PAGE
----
Jamila Headley, Managing Director of the Health Global Access Project (Health GAP) issued the following statement:
“Last year, President Trump unveiled his global AIDS strategy in the form of a plan to slash $1 billion from the HIV treatment, prevention and care that makes it possible for millions of people around the world to live healthier, happier lives. Thanks to sustained grassroots pressure, last night Congress flatly rejected the Trump plan and instead funded life-saving global AIDS programs at the same level as the previous year.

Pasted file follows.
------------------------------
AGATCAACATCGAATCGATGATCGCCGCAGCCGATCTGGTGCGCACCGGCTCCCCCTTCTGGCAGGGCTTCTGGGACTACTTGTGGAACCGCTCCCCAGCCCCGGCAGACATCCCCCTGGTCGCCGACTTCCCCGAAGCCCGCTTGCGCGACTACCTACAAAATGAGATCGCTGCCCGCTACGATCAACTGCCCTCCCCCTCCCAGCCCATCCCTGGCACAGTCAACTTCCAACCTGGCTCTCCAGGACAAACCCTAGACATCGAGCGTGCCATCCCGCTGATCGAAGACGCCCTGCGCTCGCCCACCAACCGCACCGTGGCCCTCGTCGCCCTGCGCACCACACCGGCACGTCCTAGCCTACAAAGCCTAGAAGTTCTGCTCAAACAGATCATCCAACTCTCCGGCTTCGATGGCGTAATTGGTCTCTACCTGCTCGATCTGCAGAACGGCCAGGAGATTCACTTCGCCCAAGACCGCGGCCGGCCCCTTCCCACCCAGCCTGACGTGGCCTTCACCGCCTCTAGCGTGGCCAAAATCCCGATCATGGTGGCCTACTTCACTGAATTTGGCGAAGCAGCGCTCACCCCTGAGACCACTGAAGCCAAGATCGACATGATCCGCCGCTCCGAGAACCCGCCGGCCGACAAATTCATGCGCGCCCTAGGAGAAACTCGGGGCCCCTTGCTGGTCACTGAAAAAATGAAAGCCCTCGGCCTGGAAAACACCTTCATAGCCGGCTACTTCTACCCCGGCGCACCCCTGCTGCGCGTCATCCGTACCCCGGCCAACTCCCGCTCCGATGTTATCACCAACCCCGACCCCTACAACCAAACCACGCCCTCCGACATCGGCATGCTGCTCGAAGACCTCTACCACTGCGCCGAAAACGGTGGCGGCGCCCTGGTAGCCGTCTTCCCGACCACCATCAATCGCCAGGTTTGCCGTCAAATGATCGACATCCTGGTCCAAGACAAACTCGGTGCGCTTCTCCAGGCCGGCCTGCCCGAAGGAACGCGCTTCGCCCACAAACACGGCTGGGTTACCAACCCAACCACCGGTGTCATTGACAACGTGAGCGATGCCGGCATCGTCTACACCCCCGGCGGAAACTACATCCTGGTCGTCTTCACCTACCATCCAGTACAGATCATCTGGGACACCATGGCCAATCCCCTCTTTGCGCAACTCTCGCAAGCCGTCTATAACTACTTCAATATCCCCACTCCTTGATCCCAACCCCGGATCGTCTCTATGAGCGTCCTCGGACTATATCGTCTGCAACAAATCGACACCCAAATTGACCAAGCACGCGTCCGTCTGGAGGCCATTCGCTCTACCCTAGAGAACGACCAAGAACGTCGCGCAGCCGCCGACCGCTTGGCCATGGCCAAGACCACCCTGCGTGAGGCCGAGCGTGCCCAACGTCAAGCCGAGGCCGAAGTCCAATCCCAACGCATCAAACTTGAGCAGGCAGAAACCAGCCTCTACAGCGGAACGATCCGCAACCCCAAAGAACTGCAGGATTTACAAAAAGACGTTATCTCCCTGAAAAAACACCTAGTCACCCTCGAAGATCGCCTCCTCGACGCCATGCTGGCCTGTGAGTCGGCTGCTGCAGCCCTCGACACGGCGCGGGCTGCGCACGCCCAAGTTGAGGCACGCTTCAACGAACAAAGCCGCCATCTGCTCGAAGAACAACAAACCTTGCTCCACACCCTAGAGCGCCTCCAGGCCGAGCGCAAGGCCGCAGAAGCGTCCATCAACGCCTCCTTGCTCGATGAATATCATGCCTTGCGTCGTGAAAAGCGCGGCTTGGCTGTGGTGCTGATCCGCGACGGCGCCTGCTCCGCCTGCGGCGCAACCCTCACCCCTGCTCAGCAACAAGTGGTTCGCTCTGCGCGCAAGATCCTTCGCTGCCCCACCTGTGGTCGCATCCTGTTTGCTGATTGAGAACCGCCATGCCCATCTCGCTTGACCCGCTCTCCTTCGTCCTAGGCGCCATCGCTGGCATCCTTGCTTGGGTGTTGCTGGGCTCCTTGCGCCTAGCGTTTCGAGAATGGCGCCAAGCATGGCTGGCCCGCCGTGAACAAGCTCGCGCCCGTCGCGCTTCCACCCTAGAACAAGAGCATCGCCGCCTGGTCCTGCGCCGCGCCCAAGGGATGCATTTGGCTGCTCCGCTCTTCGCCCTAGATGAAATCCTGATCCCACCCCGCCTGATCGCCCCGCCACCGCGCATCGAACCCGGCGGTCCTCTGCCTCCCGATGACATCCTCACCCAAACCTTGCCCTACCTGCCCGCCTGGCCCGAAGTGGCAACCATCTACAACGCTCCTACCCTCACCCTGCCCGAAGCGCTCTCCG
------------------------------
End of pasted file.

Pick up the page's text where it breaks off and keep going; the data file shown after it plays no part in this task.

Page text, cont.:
“The reality is, funding for the U.S. global HIV response has been stagnating for years, and it’s time for a reckoning. Though Congress took a step in the right direction by rejecting Trump’s cuts, 1 in 2 people living with HIV still don’t have access to life-saving treatment and while it’s possible to end AIDS as an epidemic by 2030, we won’t get there without $850 million in additional PEPFAR funding in the fiscal year 2019 budget – the minimum amount needed to put us on track.”